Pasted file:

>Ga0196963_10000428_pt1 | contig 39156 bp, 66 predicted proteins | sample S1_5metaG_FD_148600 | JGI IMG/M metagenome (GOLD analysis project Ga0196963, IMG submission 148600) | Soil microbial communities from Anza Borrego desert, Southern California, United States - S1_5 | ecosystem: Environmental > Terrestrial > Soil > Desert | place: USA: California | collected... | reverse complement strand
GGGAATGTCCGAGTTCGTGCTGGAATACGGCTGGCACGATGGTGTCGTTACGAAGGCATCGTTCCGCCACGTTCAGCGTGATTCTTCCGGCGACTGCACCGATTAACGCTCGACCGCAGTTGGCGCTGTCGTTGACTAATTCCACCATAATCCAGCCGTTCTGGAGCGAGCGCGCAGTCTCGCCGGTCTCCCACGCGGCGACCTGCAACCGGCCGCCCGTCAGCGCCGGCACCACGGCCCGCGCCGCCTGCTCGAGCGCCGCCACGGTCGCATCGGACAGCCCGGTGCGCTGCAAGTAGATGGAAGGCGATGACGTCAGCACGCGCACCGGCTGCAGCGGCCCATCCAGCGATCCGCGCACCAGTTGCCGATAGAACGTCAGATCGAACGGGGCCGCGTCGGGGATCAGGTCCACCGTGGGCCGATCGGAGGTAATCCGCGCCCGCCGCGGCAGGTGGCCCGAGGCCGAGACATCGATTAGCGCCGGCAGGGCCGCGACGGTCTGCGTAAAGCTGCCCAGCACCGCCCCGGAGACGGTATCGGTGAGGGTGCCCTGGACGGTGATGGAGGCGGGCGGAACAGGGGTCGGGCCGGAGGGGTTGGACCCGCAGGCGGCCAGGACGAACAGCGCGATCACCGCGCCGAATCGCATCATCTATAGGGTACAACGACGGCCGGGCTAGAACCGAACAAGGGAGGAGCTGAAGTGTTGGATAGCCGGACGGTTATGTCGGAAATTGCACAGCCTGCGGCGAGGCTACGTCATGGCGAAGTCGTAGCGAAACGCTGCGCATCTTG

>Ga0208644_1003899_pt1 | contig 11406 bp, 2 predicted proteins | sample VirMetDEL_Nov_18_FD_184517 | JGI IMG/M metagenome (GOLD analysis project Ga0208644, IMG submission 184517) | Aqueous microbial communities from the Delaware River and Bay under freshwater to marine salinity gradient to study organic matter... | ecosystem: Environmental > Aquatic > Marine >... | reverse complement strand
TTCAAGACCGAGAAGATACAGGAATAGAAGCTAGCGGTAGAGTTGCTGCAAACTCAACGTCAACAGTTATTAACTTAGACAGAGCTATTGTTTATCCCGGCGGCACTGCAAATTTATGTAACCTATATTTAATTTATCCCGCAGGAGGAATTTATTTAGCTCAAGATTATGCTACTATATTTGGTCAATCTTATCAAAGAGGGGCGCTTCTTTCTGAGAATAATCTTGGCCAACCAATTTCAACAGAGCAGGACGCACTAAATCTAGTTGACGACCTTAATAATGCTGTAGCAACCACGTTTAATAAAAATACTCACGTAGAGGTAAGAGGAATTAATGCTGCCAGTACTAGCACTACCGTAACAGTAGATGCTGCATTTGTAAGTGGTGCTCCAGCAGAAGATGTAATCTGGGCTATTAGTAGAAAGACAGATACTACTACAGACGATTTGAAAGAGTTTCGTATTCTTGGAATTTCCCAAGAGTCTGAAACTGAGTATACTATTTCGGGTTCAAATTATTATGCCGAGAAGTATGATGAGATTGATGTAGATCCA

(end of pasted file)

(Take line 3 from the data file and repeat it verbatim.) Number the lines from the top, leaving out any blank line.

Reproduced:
>Ga0208644_1003899_pt1 | contig 11406 bp, 2 predicted proteins | sample VirMetDEL_Nov_18_FD_184517 | JGI IMG/M metagenome (GOLD analysis project Ga0208644, IMG submission 184517) | Aqueous microbial communities from the Delaware River and Bay under freshwater to marine salinity gradient to study organic matter... | ecosystem: Environmental > Aquatic > Marine >... | reverse complement strand